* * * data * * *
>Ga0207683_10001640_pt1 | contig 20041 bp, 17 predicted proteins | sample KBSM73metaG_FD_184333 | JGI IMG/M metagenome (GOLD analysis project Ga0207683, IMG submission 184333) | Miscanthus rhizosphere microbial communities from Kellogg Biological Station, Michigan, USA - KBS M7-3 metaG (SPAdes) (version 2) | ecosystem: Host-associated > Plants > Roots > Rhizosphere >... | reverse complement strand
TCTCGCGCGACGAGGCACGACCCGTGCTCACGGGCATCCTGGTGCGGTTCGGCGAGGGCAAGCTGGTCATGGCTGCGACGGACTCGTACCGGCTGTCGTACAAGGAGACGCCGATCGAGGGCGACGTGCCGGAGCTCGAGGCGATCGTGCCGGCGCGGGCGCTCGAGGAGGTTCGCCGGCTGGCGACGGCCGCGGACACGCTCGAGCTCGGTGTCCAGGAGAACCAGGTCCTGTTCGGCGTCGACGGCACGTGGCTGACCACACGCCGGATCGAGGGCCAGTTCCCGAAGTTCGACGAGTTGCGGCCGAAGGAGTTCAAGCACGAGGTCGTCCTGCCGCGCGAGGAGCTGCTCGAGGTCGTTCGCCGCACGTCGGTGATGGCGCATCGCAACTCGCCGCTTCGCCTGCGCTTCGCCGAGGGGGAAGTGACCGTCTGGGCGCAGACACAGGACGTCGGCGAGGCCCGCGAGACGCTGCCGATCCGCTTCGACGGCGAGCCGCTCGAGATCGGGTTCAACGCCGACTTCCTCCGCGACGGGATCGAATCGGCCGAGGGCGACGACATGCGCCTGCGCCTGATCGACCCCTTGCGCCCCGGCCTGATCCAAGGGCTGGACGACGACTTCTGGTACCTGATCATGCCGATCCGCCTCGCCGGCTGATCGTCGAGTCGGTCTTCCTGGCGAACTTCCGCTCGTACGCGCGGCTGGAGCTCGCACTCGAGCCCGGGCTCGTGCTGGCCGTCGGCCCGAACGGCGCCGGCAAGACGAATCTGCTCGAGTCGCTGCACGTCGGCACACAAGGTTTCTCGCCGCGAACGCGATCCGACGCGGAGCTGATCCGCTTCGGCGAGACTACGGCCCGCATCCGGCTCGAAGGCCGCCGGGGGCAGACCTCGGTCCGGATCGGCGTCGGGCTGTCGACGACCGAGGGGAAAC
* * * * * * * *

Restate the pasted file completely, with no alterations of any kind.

>Ga0207683_10001640_pt1 | contig 20041 bp, 17 predicted proteins | sample KBSM73metaG_FD_184333 | JGI IMG/M metagenome (GOLD analysis project Ga0207683, IMG submission 184333) | Miscanthus rhizosphere microbial communities from Kellogg Biological Station, Michigan, USA - KBS M7-3 metaG (SPAdes) (version 2) | ecosystem: Host-associated > Plants > Roots > Rhizosphere >... | reverse complement strand
TCTCGCGCGACGAGGCACGACCCGTGCTCACGGGCATCCTGGTGCGGTTCGGCGAGGGCAAGCTGGTCATGGCTGCGACGGACTCGTACCGGCTGTCGTACAAGGAGACGCCGATCGAGGGCGACGTGCCGGAGCTCGAGGCGATCGTGCCGGCGCGGGCGCTCGAGGAGGTTCGCCGGCTGGCGACGGCCGCGGACACGCTCGAGCTCGGTGTCCAGGAGAACCAGGTCCTGTTCGGCGTCGACGGCACGTGGCTGACCACACGCCGGATCGAGGGCCAGTTCCCGAAGTTCGACGAGTTGCGGCCGAAGGAGTTCAAGCACGAGGTCGTCCTGCCGCGCGAGGAGCTGCTCGAGGTCGTTCGCCGCACGTCGGTGATGGCGCATCGCAACTCGCCGCTTCGCCTGCGCTTCGCCGAGGGGGAAGTGACCGTCTGGGCGCAGACACAGGACGTCGGCGAGGCCCGCGAGACGCTGCCGATCCGCTTCGACGGCGAGCCGCTCGAGATCGGGTTCAACGCCGACTTCCTCCGCGACGGGATCGAATCGGCCGAGGGCGACGACATGCGCCTGCGCCTGATCGACCCCTTGCGCCCCGGCCTGATCCAAGGGCTGGACGACGACTTCTGGTACCTGATCATGCCGATCCGCCTCGCCGGCTGATCGTCGAGTCGGTCTTCCTGGCGAACTTCCGCTCGTACGCGCGGCTGGAGCTCGCACTCGAGCCCGGGCTCGTGCTGGCCGTCGGCCCGAACGGCGCCGGCAAGACGAATCTGCTCGAGTCGCTGCACGTCGGCACACAAGGTTTCTCGCCGCGAACGCGATCCGACGCGGAGCTGATCCGCTTCGGCGAGACTACGGCCCGCATCCGGCTCGAAGGCCGCCGGGGGCAGACCTCGGTCCGGATCGGCGTCGGGCTGTCGACGACCGAGGGGAAAC